Archive for the ‘Indycar’ Category

INDYCAR: Ramblings

August 11, 2012

The Indycar 2012 season has reached a critical stage with 3 races to go and 4 drivers separated by 28 points, the equivalent of a sixth place. The season has taken some interesting turns with Helio Castroneves winning the opening round after a winless 2011, and then Will Power looking dominant over the following 3 rounds. However, the oval courses saw the return of Will’s lacklustre performances (which surprisingly started happening in road and street courses as well) and this allowed Dario Franchitti to win his third Indy 500 (frankly the only positive thing he has done all season) and then Ryan Hunter-Reay to come out of nowhere, win 3 consecutive races and take the points lead. Scott Dixon also stepped up a gear and won at Detroit and Mid-Ohio whilst Castroneves returned to winning ways in Edmonton. So now Power leads from Hunter-Reay, Castroneves and Dixon with 3 to go. As usual, Indycar is providing good entertainment even if most races have not been spectacular.

Interestingly, the last three races are at Sonoma (road course), Baltimore (street) and Auto Club Speedway (oval). Sonoma is one of those Indycar tracks that looks great on TV and (located in the California wine region) provides good booze to the fans, but unfortunately tends to produce extremely boring races with little overtaking. In 2010 the only highlight was an entertaining first lap incident whilst last year the race was so boring that Indycar threw a caution with a few laps to go as Chinese driver Ho Pin Tung parked his car in a perfectly safe manner. Both races were won by Will Power, last year’s also being a Penske 1-2-3. Surely Power is again favourite to win this one.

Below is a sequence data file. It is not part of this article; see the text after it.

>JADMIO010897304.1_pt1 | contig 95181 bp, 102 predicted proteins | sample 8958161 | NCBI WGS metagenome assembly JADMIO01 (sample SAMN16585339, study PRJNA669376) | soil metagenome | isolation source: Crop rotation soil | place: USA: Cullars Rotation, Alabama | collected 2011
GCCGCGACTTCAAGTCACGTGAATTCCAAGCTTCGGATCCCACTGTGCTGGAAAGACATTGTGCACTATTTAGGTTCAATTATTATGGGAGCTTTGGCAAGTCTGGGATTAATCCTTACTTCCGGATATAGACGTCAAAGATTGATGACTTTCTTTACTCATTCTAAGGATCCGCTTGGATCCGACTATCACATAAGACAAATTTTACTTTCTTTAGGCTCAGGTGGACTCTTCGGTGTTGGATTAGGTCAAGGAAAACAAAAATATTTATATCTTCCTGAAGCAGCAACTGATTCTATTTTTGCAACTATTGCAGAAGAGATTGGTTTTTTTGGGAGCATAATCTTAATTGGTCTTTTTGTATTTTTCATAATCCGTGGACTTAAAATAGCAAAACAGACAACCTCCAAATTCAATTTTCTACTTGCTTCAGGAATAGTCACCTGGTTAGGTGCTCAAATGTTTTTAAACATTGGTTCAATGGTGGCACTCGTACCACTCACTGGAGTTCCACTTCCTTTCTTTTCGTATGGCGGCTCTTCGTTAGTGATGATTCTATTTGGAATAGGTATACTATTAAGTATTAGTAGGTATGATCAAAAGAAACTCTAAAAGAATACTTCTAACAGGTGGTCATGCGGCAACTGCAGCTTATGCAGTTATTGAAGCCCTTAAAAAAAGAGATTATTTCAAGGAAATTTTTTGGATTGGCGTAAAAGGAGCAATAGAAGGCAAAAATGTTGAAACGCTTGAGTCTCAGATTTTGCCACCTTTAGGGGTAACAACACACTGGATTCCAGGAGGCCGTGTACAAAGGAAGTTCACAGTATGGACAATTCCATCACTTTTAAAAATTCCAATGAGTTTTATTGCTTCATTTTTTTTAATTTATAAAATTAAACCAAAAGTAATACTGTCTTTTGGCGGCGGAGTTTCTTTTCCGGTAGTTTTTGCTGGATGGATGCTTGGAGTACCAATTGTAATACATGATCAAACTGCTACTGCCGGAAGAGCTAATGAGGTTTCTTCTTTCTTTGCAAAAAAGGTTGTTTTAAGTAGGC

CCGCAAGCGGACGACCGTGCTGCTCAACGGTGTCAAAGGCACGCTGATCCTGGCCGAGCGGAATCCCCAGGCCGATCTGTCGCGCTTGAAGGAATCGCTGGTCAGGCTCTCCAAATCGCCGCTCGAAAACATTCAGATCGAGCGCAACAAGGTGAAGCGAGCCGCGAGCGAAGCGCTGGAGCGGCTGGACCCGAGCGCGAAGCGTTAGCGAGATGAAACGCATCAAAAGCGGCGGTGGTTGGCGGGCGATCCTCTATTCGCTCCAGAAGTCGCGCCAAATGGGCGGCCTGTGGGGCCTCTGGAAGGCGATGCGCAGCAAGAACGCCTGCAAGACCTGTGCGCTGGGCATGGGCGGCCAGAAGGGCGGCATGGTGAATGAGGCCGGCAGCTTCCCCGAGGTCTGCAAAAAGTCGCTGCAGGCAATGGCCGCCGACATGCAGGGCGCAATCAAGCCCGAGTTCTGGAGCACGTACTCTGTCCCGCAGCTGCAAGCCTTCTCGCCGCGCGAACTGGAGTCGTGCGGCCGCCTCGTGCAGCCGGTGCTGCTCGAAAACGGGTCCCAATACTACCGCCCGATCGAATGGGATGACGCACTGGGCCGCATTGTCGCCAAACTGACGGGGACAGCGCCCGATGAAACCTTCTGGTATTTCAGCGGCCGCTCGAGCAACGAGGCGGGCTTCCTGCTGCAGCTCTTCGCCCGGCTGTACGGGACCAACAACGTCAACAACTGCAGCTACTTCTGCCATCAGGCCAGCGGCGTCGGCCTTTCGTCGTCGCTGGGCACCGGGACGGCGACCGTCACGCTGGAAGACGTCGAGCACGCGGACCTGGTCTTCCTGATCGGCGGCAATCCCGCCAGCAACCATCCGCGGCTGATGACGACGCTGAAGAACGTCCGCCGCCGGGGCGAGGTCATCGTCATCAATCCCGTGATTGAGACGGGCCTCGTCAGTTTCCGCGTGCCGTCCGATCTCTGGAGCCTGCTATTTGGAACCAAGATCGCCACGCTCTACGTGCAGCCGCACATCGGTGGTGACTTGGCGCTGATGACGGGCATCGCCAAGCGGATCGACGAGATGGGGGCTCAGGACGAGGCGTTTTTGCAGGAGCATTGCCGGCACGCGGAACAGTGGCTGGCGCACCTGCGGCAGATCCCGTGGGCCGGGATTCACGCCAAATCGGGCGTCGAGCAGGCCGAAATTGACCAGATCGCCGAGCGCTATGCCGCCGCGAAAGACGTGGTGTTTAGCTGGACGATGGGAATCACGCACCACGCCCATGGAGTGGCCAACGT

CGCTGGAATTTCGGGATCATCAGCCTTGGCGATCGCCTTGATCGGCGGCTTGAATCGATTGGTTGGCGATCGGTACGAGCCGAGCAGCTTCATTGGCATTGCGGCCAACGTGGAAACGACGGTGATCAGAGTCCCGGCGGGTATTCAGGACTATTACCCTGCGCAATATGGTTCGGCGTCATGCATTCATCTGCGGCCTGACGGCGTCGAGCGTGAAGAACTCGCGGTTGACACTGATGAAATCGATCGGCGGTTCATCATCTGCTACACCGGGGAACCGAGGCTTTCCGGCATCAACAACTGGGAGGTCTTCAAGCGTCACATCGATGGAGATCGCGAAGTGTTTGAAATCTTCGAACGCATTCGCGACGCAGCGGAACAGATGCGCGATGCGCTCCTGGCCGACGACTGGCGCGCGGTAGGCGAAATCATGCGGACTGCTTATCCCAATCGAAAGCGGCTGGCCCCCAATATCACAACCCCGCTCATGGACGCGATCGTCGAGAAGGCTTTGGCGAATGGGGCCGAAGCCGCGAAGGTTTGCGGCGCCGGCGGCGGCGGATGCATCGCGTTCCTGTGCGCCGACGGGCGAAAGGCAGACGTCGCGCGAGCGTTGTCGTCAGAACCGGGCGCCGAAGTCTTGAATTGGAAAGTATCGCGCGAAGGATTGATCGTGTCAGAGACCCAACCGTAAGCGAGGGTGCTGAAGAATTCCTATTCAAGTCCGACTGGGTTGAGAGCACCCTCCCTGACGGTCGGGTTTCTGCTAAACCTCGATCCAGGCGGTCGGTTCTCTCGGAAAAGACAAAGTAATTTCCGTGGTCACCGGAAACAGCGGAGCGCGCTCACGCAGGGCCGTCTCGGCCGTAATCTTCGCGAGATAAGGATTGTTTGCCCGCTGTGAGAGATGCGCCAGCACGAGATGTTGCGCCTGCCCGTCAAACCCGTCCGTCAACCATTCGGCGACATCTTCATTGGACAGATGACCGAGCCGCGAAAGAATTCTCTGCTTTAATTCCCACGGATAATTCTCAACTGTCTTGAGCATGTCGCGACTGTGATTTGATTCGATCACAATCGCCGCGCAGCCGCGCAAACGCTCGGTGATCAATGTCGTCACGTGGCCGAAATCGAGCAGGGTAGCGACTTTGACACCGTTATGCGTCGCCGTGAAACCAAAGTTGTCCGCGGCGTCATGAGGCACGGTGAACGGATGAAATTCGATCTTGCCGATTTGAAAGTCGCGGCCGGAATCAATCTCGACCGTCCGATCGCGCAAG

Baltimore is the typical modern Indycar street course, i.e. absolutely uninteresting and almost amateurish – one of the hairpins is so tight and narrow that it generated a traffic jam last year.

Will Power was last year’s winner but both Dixon, Castroneves and Hunter-Reay have won street courses this year, so it’s a difficult call.

The final race is at the Fontana superspeedway, nowadays known as Auto Club Speedway. This event marks the return of Indycar to superspeedways and it has been recently extended to a 500-mile race. The track is notorious for two things: producing incredibly boring NASCAR races and for those 1990s Indycar races run at 380+ km/h with drivers endlessly slipstreaming each other until their engines blew up in spectacular fashion. Brazilian Gil de Ferran set the closed course speed record on this track in 2000 lapping it during qualifying at an amazing 388.537 km/h. The video below shows that the track is so wide and the car looks so slow, almost as if de Ferran is on a Sunday drive.

It will be interesting to see how the modern cars and engines will perform, especially over 500 miles, and suspect that a few drivers will conclude that it is better to start the race with a new engine and take a 10 place grid penalty. It’s very difficult to predict this race and it has the potential to be either exciting and random or extremely boring. It seems a good idea to tune in to the Japanese commentary feed (the action below is not from Fontana but from a similarly shaped superspeedway oval course – the last lap provides the best entertainment).

The four title contenders will need to play to their strenghts and minimise the damage on bad days. Scott Dixon appears to be the best package overall as Power can be very strong in road and street races only for his title hopes to vanish with a DNF in Fontana. Castroneves has had ups and downs and it is difficult to see him doing 3 consecutive strong performances. Hunter-Reay has a decent chance and it would be really good to see a new Indycar champion, especially an American one. All in all a fascinating climax is shaping up in the 2012 Indycar season.